Scotland’s rich visual culture is indebted to the women who pursued careers as artists in spite of the many challenges they faced. Our Paintings & Works on Paper auction presents a selection of works by significant modern and contemporary Scottish woman artists. Here, we celebrate some highlights from the sale.
Glasgow Girl Margaret Isobel Wright was born in Ayr. She enrolled at Glasgow School of Art and continued her studies in France, developing a successful artistic career with work frequently exhibited at the Royal Glasgow Institute, the Royal Scottish Academy and the Walker Art Gallery in Liverpool. This charming view over Kilgreggan and Gourock on the banks of the Forth of Clyde is a study for the 1940s painting Gourock from Tower Hill in the collection of the Wardlaw Museum, St Andrews. The deft, impressionistic application of paint effectively evokes the dramatic outlook on a sunny day.
Agnes Miller Parker taught at Glasgow School of Art, her alma mater, from 1911-1917. In the 1920s she moved to London, and her output from this period demonstrates the influence of Cubism and Vorticism. From the late 1920s she produced distinctive and highly-accomplished wood engravings which demonstrate her eye for graphic design. Dating to 1929, the dynamic Reed-Buck is quintessential Miller Parker. Another print of ‘Reed-Buck’ is in the collection of the National Galleries of Scotland.
Syvia von Hartmann was born in Hamburg, Germany. Following studies at the Werkkunstschule, she attended Edinburgh College of Art, and in 1983 was made a member of the Royal Scottish Society of Painters in Watercolours. Her works are concerned with symbolism and lore, and often incorporate handwritten text. In the pencil-on-vellum composition Das Fischessen, von Hartmann depicts a fisherman and mermaid ensconced in an inscribed paper boat.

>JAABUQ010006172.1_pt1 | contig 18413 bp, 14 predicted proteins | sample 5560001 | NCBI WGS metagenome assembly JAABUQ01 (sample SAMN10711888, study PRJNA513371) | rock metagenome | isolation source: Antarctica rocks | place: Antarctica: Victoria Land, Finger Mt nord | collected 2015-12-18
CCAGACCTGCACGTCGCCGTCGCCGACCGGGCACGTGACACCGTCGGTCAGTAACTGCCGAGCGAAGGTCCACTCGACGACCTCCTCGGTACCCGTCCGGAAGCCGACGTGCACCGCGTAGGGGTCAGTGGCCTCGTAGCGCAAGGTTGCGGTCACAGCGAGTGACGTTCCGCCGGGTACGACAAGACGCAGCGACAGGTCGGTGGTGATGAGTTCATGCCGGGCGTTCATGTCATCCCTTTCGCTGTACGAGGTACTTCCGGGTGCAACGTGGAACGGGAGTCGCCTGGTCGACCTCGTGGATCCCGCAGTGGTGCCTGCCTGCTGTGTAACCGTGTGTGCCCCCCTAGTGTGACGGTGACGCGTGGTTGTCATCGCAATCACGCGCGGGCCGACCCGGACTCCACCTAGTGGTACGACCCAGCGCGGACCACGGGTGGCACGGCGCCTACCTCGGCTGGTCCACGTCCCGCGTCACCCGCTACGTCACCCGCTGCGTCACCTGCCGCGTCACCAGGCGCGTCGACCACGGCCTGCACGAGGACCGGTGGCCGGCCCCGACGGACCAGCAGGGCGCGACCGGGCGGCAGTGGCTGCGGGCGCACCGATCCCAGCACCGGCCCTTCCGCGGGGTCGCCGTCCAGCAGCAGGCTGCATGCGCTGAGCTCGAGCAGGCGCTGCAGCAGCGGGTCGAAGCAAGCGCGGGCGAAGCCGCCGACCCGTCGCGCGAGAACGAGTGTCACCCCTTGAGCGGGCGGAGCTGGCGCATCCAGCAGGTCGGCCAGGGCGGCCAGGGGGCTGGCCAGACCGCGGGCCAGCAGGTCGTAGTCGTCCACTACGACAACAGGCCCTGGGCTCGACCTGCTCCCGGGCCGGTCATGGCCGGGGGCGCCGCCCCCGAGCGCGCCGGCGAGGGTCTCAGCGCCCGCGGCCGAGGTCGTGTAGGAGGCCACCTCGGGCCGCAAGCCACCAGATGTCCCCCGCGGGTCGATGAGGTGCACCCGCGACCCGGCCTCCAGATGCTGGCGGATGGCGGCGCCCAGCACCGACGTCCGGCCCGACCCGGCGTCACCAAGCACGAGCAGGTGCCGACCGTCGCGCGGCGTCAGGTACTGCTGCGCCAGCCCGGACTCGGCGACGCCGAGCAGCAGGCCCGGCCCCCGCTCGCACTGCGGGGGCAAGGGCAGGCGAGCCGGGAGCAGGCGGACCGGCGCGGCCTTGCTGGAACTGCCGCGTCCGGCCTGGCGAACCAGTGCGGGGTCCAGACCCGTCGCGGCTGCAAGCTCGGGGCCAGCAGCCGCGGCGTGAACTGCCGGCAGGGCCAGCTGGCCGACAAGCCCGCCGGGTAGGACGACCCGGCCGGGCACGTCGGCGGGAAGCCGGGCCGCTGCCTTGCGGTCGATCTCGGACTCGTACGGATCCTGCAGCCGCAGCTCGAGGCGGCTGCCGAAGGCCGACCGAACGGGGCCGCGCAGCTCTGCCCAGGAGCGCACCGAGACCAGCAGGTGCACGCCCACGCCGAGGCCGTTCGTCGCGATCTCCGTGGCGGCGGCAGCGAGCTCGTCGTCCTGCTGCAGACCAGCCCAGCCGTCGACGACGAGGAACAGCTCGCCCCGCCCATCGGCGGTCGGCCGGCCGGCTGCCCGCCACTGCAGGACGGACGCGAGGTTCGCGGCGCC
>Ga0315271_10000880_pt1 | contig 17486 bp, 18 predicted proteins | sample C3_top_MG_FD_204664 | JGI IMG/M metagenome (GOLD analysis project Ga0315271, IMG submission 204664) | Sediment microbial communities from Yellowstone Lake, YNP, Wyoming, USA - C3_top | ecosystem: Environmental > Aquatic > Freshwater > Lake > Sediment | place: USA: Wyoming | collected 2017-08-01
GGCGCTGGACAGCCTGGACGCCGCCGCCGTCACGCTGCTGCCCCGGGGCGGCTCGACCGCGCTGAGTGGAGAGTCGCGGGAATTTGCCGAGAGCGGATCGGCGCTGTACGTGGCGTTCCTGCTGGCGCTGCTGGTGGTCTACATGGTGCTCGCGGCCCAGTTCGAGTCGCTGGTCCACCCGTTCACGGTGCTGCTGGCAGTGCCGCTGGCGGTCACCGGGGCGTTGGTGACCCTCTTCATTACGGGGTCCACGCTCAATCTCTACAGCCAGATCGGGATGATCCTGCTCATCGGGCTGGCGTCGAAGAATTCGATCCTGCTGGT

Contemporary landscape painter Annette Edgar had stated that her palette is inspired by the heat of the Mediterranean, and that certain vistas ‘trigger the beat of music in my head, so I attempt to convey some of these rhythms in my work’. This is certainly conveyed in the vibrant oil on board Untitled (Abstract Landscape).
Margaret Ross Hislop is known for her delicate floral still lifes. After attaining a degree from Edinburgh College of Art in 1916, Hispop travelled widely, visiting India, Sri Lanka, Egypt and Canada. She enjoyed a successful career as a painter, with work exhibited at the Royal Academy, the Royal Scottish Academy, the Royal Glasgow Institute of the Fine Arts and the Scottish Society of Women Artists. She was elected a member of the Royal Scottish Academy in 1964. Still Life with Roses, Freesia, Irises and Peonies exemplifies Hislop’s interesting technical approach, from the background and greenery’s layers of thinly-applied paint to the bold, frontal white flowers and vase.
Mardi Barrie initially studied philosophy and English at the University of Edinburgh, but later enrolled at Edinburgh College of Art to pursue drawing and painting. She became involved with ‘The Edinburgh School’, a group informed by their experience of the interwar years. Barrie often painted landscapes, using a palette knife to apply pigment in swathes so broad her subject began to flirt with abstraction. Rose Dusk Over City Bridge II’s lavender palette is punctuated with points of tonal intensity derived from earlier layers of paint peeping through.
Raised in Largs, Jessie Alexandra Dick moved to Glasgow to study at the art college between 1915 and 1919. She joined GSA’s staff soon after, and continued to teach at the School and inspire generations of young artists until 1960. This atmospheric oil on canvas is a fine example of Dick’s astute and subtle application of colour.
Each lot will close in sequential order on Thursday 5th May, starting at Lot 1 from 10am. If a new highest bid is placed during the last 30 seconds before a lot closes, the end time for that lot will extend by a further 60 seconds.